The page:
BrainStorm Neuroscience Pitch Competition, EBRL Asks: What Creates Resiliency in Children in Poverty? (Oct.15)

(The following has been a reduced version of an article first posted here.)

Join members of the Education Brain and Research Laboratory and the Mind Science Foundation for a night of science driven by brilliant young researchers! Three teams will pitch their brain research projects as they compete for their shot at a $60,000 pot. Illusionist Mark Mitton will be watching over the proceedings as well as lending his own particular magic to the event as audience members cast their votes and decide who takes home the top prize of $30,000!

The second annual BrainStorm Neuroscience Pitch Competition is Oct. 15 at the Pearl Stable and begins with a member reception at 5:30 p.m. before the 6:30 p.m. program. This event is open to the public with purchase of a ticket and is free for Mind Science Foundation members.

The purpose of the Foundation’s research funding program is to improve health and well-being in humankind through scientific advances in the study of consciousness. This year, finalists’ work can: provide a deeper understanding of the brain’s role in providing resilience in children raised in poverty, use virtual reality as a treatment for anxiety disorders, and “hack” brain systems using mindfulness meditation to strengthen personal traits of self-control and autonomy.

What is the contribution of EBRL you might ask? Well, the research team of Laurie Cutting, Stephanie Del Tufo, and Tin Nguyen from EBRL seek to find an answer to the question: What creates resiliency in children raised in poverty?

Children from poverty have less access to health care and nutrition, as well as limited academic support. These experiences often result in poor classroom performance, and in the most extreme cases, academic failure. Yet despite living in poverty, some children manage to thrive and excel in school. These children are thought to have resilience, and for the purposes of this study, by demonstrating positive academic outcomes despite living in poverty. Graduate student Tin Nguyen’s pitch seeks to provide a deeper understanding of the relationships between resilience, brain structure, and enriching home reading environments in children subject to adversity or poverty. Understanding what makes children resilient can be a first step towards mitigating the negative impacts of childhood poverty.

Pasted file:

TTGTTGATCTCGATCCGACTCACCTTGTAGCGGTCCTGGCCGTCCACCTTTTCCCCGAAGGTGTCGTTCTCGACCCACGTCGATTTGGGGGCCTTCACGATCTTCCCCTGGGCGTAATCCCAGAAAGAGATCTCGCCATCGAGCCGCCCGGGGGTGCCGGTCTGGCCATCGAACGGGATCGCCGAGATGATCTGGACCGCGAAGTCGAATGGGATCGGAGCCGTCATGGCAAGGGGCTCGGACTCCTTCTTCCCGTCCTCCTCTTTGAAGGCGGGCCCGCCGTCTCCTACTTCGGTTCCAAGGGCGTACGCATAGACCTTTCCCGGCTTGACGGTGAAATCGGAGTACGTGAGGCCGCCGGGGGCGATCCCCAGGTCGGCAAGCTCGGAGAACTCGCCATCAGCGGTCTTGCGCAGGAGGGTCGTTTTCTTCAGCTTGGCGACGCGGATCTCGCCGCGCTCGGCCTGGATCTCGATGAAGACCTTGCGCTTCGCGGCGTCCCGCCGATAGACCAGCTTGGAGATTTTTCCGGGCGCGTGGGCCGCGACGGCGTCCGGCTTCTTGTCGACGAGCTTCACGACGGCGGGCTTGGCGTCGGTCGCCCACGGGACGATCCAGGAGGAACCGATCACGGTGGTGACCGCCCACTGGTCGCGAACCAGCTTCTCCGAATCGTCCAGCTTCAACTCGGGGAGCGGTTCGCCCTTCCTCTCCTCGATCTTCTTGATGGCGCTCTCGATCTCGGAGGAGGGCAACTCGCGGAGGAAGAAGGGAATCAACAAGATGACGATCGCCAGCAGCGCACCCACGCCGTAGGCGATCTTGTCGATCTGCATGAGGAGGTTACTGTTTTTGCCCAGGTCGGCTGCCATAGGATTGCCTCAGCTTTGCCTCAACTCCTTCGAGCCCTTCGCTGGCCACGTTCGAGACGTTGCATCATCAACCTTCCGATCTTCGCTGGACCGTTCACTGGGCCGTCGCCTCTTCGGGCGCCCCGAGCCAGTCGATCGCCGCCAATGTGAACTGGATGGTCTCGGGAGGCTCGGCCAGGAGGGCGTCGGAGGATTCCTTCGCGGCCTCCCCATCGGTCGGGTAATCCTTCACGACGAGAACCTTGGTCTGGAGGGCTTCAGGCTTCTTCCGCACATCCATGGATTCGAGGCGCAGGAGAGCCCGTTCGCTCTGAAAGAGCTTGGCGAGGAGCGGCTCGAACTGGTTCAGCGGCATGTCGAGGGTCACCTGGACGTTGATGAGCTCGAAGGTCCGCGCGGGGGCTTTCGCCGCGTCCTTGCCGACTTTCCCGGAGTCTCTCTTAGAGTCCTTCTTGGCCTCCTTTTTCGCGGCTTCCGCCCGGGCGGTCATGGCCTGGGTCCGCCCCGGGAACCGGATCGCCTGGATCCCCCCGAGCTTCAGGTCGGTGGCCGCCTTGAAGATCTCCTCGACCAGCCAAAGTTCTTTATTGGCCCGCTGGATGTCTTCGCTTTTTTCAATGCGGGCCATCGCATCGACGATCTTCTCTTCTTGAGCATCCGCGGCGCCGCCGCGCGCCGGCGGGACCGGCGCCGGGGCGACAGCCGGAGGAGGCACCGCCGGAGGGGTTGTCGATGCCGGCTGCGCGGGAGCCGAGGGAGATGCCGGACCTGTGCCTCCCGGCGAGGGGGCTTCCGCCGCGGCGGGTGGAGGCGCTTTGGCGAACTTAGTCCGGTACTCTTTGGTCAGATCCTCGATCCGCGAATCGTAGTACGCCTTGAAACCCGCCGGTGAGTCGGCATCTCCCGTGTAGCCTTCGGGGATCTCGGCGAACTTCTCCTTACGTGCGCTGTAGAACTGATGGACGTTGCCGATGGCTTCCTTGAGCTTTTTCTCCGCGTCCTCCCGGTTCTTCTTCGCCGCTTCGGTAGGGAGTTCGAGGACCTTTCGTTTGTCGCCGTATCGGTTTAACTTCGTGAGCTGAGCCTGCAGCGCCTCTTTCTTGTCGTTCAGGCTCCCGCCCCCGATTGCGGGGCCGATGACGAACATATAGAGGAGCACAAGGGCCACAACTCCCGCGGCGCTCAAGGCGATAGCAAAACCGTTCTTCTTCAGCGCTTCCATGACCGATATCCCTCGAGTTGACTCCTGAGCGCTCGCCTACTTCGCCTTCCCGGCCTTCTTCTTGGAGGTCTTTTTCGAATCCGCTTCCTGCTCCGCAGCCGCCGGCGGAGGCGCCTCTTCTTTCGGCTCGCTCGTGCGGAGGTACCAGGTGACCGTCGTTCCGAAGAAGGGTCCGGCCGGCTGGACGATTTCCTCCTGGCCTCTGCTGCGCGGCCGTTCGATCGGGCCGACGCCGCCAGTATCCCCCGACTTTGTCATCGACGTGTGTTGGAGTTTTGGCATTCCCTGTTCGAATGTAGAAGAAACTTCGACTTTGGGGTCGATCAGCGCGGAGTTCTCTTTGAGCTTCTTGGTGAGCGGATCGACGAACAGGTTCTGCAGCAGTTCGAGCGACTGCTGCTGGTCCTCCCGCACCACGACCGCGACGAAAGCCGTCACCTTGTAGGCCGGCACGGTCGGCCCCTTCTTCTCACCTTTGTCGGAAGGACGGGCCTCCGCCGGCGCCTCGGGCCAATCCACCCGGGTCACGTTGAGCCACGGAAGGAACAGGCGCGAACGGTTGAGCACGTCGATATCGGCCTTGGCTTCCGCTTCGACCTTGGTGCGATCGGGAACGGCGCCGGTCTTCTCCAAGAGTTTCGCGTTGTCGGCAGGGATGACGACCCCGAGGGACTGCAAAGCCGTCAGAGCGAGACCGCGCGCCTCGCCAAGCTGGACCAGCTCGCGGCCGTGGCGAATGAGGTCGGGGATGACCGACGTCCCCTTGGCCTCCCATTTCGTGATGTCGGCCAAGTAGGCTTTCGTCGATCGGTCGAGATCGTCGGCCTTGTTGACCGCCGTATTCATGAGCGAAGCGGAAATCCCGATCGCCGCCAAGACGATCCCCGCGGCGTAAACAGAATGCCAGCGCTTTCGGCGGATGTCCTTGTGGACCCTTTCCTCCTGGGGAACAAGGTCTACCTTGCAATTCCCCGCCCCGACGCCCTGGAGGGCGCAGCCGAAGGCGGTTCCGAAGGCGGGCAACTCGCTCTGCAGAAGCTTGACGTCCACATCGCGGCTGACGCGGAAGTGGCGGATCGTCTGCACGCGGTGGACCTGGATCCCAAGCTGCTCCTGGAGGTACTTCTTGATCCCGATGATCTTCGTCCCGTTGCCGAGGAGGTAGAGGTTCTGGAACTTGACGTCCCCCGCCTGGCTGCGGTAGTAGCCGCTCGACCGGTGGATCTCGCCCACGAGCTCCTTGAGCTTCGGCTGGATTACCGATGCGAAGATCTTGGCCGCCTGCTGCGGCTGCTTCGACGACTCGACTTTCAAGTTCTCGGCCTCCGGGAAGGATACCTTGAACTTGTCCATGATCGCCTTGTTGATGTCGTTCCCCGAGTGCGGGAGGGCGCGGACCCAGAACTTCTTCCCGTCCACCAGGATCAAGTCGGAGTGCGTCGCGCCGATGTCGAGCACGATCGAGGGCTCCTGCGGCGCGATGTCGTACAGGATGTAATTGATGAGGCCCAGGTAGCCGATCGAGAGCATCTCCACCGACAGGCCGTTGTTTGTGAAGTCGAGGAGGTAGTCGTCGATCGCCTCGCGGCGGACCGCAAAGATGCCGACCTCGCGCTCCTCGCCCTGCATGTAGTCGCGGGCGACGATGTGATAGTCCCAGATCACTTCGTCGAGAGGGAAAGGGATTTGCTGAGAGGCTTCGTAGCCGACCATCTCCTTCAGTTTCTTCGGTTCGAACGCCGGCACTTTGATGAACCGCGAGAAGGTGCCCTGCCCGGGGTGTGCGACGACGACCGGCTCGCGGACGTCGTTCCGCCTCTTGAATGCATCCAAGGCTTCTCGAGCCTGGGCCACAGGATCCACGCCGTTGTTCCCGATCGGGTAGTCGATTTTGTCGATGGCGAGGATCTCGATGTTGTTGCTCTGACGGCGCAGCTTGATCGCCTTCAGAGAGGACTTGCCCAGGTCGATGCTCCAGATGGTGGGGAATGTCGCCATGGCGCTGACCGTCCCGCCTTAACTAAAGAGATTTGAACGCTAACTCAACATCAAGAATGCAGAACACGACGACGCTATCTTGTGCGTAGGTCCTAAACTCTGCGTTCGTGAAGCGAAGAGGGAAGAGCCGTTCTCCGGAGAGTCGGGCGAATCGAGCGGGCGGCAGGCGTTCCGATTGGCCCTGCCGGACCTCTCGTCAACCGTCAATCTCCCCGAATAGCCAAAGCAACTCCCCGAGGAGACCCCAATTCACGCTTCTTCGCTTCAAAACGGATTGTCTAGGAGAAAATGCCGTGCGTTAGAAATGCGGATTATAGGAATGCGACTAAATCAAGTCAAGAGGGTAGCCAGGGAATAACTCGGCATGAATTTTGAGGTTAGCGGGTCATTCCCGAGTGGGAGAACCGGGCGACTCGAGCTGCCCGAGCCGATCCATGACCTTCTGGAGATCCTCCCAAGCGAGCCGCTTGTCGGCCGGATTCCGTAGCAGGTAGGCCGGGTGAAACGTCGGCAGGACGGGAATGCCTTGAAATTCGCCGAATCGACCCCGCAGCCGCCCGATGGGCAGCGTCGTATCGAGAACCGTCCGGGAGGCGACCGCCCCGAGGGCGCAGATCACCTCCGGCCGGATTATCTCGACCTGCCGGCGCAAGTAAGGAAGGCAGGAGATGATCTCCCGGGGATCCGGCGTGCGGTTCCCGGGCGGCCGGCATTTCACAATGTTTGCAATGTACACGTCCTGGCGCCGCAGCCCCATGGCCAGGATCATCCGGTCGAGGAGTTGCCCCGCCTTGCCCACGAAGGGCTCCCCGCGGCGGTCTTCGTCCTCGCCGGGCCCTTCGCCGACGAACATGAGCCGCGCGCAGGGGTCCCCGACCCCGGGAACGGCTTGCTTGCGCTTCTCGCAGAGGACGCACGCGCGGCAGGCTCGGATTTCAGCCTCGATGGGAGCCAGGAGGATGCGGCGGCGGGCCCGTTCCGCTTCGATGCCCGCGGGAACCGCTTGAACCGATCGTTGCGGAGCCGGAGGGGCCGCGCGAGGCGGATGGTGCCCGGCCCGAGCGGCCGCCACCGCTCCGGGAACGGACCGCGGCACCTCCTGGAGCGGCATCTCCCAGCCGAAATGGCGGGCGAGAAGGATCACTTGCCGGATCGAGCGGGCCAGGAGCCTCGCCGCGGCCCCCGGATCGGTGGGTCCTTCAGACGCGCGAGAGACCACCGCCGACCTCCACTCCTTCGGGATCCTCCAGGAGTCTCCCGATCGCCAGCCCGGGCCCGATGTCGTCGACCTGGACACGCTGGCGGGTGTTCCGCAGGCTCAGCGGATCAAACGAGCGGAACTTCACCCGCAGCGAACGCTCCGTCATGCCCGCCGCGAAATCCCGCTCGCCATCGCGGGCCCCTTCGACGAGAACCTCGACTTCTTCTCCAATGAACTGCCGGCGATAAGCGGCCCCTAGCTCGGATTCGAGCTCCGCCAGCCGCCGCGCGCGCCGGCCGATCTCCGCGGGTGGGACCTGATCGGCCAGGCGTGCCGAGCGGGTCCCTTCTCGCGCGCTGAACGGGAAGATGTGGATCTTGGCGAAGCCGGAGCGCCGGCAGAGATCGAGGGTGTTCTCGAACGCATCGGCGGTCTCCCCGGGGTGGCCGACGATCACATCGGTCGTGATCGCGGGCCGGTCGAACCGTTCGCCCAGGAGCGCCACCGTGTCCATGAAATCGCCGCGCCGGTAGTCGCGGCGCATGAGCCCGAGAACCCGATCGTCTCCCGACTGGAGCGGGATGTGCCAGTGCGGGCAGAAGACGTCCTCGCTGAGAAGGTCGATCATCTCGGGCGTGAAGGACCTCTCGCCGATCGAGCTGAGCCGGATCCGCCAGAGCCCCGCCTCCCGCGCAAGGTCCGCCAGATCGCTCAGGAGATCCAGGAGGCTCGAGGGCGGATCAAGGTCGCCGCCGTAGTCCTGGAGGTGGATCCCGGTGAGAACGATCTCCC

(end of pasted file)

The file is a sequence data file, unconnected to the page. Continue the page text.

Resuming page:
Join EBRL at VKC Science Day on Tues., Sept. 17, 2019

Fans of science and psychology can join members of the Education and Brain Research Lab at Vanderbilt Kennedy Center’s Science Day. The annual promotion and gathering of scientific minds gives those within the Kennedy Center a chance to exchange ideas and interact with each other’s research. Events will include a keynote address, two poster sessions, as well as lunch and a closing wine and cheese reception.

 

Find out more details here and register to attend (closes Thurs. Sept. 12) at the VKC website:

https://vkc.mc.vanderbilt.edu/vkc/scienceday/

Congratulations 2019 Vanderbilt Graduates!

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EBRL is very proud to be the home to a large amount of talented individuals. Over time sadly those people may come and go, but we are always overjoyed to celebrate their successes along the way. This is the start of so many wonderful things for so many people in our lab and we couldn’t be happier for them.

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Congratulations 2019 graduates! Onwards ever higher!